An array of colors reflect off of the Happy Kiss Pole Dance Studio as the studio’s dancers twirl and glide into a split. The crowd watching them immediately erupted into a roar of cheers.
These are the sounds of an uplifting Gainesville community that has found one another through solidarity and respect for the artful skill of pole dancing, said Johanna Monserratte, owner of the studio. Her business is just one of three studios that teach pole dance in the city, with several other gyms and fitness centers also offering classes.
Monserratte, a 36-year-old Miami native, discovered pole dancing classes in 2010 when her friend Abigail convinced her to take a studio class from Kitty Cat Pole Dancing in Miami. She already had previous dance experience and had taken group fitness classes, which helped her to be more self-motivated, she said.
Three years later, Monserratte moved to Gainesville and decided to hold pole dancing lessons in an extra bedroom of her house. By 2019, she opened her second and current studio space located at 501 NW 23rd Ave. Suite B.
At first, she was fearful of criticism because she thought Gainesville was more close-minded in comparison to Miami, which was a bustling hub of various pole dance studios. She then realized Gainesville’s slower pace of life was the right area to connect with people, she said.
“It was actually the flip side because Gainesville is super open to ideas of gender nonconformity and the acceptance of different people and ideas, more so than what I find in Miami, especially when I go back and talk to people there,” she said.
Before the start of every class, Monserratte said students go around the room and practice gratitude by sharing something they feel grateful for that day. This reinforces the idea of community and bonding with other pole dancers.
Happy Kiss Dance Studio offers a beginner-friendly Immersion Signature Intro Series, where one instructor teaches students once a week for several weeks. When students are ready to advance, they can choose from different levels of classes that focus on fundamental and foundational skills.
“That’s how we make sure somebody brand new to pole isn’t taking a class where people are going to be upside down and trusting their bodies into pretzels,” Monserratte said. “It’s not a requirement we have for people, but we put that challenge in there for those who want more of a physical and flexibility challenge.”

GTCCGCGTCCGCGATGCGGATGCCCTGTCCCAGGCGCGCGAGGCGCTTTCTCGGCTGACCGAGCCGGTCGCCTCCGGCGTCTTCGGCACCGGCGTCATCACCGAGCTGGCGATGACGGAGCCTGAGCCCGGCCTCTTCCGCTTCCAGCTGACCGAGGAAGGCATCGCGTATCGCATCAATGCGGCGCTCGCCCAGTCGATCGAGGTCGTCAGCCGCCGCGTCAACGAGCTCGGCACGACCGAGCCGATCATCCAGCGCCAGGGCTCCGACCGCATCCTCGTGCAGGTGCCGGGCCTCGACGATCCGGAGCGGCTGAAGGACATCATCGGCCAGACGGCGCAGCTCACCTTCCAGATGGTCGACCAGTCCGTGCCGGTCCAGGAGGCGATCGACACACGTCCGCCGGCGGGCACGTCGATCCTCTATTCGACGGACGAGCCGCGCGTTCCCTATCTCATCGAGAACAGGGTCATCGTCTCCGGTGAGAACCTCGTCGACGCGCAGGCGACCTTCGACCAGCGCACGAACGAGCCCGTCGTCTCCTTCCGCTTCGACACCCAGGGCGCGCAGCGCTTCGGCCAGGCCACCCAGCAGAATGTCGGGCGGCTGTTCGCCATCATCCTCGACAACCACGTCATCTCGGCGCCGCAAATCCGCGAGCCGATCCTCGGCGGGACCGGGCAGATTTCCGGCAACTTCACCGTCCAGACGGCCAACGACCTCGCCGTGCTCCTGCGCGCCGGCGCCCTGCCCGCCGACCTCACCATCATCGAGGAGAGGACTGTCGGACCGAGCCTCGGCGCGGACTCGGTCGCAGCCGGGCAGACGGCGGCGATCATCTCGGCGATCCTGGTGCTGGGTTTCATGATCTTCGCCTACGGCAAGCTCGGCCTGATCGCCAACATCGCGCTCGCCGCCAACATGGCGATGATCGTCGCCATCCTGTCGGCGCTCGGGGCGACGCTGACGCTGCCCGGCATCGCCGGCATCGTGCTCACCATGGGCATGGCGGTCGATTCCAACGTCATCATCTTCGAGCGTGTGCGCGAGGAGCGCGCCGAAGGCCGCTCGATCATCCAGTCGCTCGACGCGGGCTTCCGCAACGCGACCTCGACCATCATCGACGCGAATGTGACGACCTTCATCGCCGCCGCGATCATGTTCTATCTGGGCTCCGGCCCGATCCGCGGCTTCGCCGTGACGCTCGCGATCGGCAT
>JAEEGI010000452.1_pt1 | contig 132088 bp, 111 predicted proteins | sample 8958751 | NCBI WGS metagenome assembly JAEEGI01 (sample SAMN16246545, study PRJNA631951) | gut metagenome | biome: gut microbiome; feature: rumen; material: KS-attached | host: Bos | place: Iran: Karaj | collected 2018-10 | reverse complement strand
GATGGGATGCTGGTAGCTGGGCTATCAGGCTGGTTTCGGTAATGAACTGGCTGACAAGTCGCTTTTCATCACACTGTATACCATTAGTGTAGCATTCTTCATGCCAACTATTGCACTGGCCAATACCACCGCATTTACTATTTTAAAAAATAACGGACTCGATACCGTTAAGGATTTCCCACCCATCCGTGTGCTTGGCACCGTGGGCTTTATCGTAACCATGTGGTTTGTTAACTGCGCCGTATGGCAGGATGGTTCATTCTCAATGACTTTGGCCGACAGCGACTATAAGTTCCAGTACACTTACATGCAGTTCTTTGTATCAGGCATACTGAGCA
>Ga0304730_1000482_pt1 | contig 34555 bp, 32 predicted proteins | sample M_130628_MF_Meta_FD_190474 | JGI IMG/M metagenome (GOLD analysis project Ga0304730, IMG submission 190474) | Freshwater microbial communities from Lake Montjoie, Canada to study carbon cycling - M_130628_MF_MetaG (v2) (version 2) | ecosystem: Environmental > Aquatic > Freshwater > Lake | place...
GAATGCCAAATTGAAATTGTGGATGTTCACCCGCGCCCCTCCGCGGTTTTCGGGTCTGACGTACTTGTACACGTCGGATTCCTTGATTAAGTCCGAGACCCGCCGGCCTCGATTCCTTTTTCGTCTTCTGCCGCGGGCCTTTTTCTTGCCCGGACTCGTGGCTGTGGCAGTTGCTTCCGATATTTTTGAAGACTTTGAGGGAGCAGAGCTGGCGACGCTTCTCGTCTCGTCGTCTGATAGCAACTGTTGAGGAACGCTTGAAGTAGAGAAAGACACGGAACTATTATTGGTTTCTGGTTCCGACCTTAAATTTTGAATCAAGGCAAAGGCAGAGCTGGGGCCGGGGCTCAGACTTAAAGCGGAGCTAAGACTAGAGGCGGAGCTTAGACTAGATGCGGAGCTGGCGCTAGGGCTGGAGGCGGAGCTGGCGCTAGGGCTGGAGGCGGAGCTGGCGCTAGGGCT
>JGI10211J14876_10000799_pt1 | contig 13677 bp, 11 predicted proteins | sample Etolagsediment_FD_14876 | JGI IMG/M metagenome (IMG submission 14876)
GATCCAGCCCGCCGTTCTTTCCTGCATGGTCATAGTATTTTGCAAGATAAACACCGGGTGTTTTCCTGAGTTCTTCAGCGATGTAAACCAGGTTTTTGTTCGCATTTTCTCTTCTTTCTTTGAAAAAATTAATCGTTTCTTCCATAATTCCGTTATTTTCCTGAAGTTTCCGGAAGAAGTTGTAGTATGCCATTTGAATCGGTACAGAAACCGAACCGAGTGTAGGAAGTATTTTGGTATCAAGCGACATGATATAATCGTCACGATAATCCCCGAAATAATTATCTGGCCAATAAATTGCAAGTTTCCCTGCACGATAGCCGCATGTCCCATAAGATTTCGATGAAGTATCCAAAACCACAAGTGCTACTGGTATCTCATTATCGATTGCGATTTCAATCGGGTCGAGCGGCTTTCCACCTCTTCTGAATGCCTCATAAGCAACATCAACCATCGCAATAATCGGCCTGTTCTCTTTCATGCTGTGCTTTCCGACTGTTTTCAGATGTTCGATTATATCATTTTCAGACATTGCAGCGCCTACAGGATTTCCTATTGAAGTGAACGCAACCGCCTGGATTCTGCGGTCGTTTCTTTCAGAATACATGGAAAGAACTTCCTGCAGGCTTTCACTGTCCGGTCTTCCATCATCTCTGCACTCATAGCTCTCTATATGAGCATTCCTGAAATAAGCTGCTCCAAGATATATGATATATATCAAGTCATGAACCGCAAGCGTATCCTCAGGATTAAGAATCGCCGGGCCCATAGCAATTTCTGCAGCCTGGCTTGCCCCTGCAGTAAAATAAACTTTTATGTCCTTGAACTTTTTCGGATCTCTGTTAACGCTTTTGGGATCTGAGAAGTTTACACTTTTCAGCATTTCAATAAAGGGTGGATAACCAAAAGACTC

Nathan Vyrda, a 21-year-old part-time Happy Kiss Dance Studio instructor, said pole dancing has been an outlet for his mental and physical health, which he thinks is important for college students to maintain.
“There's actually sort of a split within pole dancing itself. Some folks think of themselves as pole dancers, where they include the dance elements, the sensuality elements, the more sexy or fluid freestyle part of pole dancing,” Vydra said.
“And then some folks say ‘I only do tricks. It's pole fitness or pole sport,’ and they don't like to associate with the sensuality side, because it's so stigmatized due to its association of sex work,” he added.
Jacqueline Valdez, the 51-year-old owner of Jacqueline Valdez Dance Studio, comes from an extensive professional modern ballet dance background.
However, her dance career was momentarily halted after various car accidents, and she started rehabilitating her body through pilates and other physical training.
In 2000, she decided to take a leap and teach individual private fitness lessons in the studio she converted from a garage. Previously, she was teaching at UF, Santa Fe College and the Gainesville Health Fitness Center.